The Sacred

The Sacred

A podcast about the things we hold sacred, and how to talk to people different from ourselves.

New series coming soon

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In this series we’ll be talking to Conservative MP Miriam Cates, journalist Sohrab Ahmari, ‘Science Mike’ Mike McHargue, writer Tim Stanley, theatre critic Arifa Akbar, loneliness expert Jillian Richardson and award-winning garden designer Sarah Eberle.

Tune in and join us for the next series of The Sacred. Episodes out weekly from Wednesday 4th August.

Sam Byers on the role of a novel, freedom and why we need both compassion and anger

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Sam is a novelist and author of ‘Idiopathy’, ‘Perfidious Albion’ and most recently ‘Come Join Our Disease’, which the Sunday Times has said confirms him as one of the most accomplished novelists of his generation.

In this episode he speaks about his sense that novels should tackle big ideas, his discomfort with the idea of freedom and our society’s diminishing sense of compassion.

Chris French on skepticism and the psychology of paranormal beliefs

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Chris is Head of the Anomalistic Psychology Research Unit in the Psychology Department at Goldsmiths University, a fellow at the British Psychological Society and a patron of Humanists UK.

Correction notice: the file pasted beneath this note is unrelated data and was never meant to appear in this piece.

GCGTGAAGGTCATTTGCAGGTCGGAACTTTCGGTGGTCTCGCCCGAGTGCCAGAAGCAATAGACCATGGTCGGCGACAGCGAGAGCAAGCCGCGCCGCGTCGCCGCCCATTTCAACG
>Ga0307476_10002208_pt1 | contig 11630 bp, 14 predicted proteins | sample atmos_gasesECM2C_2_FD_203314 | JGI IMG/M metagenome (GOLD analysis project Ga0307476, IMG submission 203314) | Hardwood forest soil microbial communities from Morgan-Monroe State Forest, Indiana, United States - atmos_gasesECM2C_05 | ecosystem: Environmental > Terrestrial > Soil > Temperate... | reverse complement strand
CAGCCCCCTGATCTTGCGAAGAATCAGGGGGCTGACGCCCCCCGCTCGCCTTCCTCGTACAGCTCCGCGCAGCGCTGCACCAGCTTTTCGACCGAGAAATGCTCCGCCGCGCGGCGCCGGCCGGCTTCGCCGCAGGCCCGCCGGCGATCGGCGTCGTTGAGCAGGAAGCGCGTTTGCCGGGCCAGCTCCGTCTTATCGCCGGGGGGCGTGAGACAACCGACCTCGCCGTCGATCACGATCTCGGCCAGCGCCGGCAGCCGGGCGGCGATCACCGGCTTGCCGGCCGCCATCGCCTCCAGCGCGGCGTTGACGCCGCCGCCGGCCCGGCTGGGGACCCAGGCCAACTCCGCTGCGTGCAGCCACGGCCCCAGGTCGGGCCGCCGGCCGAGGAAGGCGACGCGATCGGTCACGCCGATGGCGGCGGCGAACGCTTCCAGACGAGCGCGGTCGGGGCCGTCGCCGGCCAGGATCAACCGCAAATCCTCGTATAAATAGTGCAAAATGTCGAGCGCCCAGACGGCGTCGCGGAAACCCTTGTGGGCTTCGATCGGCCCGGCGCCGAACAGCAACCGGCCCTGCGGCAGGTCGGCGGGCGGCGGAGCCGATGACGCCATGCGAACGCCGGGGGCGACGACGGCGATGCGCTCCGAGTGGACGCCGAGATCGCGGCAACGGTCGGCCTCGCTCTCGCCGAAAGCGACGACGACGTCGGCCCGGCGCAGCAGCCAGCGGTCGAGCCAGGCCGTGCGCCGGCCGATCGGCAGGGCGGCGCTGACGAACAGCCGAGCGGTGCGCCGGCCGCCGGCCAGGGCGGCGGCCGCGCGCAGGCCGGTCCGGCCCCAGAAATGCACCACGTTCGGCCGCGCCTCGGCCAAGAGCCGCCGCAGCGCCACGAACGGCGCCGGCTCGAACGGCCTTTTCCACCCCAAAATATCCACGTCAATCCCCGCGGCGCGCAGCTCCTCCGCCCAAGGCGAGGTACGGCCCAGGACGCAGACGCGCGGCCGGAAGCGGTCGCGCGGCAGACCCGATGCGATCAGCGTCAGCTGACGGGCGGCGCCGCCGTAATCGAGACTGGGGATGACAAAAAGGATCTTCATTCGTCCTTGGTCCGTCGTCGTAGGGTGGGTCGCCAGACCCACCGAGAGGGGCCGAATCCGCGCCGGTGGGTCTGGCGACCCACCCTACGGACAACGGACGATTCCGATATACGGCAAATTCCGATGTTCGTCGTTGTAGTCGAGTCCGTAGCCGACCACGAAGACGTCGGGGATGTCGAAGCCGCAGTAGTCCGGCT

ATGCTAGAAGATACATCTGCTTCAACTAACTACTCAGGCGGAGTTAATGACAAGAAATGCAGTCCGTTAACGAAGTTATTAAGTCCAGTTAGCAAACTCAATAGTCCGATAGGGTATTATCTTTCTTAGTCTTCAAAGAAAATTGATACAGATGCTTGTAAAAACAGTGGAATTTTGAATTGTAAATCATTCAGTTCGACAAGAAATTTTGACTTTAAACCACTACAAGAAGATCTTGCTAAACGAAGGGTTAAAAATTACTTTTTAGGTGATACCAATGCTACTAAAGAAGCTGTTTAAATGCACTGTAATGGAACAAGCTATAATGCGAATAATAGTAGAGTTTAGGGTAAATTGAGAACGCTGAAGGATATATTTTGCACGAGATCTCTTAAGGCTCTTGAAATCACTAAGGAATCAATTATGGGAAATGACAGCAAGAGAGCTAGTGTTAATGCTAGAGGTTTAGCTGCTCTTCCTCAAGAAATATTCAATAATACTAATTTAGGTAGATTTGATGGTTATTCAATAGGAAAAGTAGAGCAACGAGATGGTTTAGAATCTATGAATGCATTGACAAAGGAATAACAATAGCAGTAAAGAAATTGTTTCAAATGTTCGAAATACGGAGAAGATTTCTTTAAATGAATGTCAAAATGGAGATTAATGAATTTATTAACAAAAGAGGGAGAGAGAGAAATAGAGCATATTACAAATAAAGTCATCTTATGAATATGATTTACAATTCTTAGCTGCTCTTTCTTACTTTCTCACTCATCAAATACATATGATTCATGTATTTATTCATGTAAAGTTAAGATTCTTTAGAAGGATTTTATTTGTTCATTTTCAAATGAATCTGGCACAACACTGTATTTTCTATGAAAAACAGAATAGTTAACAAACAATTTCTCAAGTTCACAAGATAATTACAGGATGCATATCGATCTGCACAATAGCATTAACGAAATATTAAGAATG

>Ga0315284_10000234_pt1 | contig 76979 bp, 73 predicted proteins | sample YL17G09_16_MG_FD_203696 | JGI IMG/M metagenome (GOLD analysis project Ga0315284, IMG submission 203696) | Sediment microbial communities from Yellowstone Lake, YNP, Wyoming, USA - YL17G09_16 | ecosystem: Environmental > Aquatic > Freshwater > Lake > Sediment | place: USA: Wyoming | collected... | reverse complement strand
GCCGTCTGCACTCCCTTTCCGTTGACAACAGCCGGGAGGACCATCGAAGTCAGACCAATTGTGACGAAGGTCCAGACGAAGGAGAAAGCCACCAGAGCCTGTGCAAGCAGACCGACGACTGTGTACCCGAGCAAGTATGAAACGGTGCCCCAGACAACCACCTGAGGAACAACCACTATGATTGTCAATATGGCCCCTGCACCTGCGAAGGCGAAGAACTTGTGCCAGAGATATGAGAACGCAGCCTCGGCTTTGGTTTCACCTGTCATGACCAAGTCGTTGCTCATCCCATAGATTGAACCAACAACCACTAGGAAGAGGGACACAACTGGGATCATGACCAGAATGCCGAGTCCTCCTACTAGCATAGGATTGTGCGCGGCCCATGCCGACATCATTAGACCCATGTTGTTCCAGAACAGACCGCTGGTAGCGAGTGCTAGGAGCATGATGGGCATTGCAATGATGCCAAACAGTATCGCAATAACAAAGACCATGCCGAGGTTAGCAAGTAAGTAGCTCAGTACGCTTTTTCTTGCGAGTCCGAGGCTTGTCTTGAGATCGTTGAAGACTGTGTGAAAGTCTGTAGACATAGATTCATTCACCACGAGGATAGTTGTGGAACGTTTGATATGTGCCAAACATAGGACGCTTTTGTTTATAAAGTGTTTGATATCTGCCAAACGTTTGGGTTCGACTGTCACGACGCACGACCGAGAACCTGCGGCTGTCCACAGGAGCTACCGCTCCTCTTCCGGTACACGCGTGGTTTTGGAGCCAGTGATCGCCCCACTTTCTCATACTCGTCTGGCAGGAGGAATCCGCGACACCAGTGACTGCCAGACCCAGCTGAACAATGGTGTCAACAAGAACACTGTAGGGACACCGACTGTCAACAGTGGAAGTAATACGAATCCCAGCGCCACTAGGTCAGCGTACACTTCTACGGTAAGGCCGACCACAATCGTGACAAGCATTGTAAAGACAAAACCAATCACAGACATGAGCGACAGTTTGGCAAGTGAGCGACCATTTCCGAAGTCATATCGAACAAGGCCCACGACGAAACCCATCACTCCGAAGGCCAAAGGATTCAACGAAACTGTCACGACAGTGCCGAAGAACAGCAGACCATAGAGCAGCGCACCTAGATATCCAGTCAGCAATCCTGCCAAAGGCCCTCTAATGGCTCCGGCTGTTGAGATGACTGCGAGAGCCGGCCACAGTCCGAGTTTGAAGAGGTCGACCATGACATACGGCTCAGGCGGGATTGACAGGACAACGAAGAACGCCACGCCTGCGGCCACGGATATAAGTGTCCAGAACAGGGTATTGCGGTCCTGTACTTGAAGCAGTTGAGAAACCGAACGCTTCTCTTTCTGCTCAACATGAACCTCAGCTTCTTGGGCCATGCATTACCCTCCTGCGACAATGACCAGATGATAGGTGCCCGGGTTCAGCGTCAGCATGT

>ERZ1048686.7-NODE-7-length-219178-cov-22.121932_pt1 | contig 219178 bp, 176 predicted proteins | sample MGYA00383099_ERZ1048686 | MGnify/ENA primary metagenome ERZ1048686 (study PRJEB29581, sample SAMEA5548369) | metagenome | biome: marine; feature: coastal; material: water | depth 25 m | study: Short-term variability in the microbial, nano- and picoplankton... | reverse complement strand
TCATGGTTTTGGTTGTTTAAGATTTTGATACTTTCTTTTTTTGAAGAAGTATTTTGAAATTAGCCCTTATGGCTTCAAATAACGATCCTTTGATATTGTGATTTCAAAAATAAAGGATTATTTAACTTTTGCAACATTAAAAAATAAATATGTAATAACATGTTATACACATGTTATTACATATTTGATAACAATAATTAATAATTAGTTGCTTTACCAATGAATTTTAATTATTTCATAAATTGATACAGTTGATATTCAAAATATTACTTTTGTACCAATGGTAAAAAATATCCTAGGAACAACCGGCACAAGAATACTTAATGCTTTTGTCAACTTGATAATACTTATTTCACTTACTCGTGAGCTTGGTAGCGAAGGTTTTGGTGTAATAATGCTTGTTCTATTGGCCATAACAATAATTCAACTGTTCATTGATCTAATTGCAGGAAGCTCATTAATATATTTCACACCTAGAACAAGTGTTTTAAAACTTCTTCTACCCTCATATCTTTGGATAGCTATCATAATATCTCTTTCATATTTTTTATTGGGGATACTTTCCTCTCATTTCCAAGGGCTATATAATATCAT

In this episode he speaks about what being a sceptic means to him, the difficulty of living out a fully materialist worldview, why even scientists have to take some things on faith and much more.

Grace Olmstead on rootedness, conservatism and what a consistent life ethic looks like

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Grace is an American journalist. She has written for the New York Times, the Washington Post, the Wall Street Journal, the American Conservative among many others, and usually with a family or a farming focus. She has recently written a book called ‘Uprooted’ which explores the effects of the rural brain drain on farming communities, the huge ecological problems that global agri-business brings and questions in a very personal way whether our association of success with cosmopolitan mobility is problematic for our communities.

In this episode she speaks about her personal wrestle with leaving her rural community, having a consistent pro-life ethic, and why she no longer feels at home in conservatism.

Guvna B on toxic masculinity and not fitting into boxes

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Guvna B is a multi MOBO award-winning rapper, hip hop artist and author. He’s presented TV and radio documentaries for BBC, is a Sky Sports pundit and his most recent book is ‘Unspoken: Toxic Masculinity and How I Faced the Man Within the Man.’

In this episode he speaks about how his childhood as a first-generation immigrant on a council estate has shaped him, how he’s thought about his creativity and navigated different tribes with his music, how he needs space to process his emotions, the phrase ‘toxic masculinity’, and the conditions needed for young people to flourish.

Rachel Mann on the goodness of bodies, poetry and challenging assumptions about identity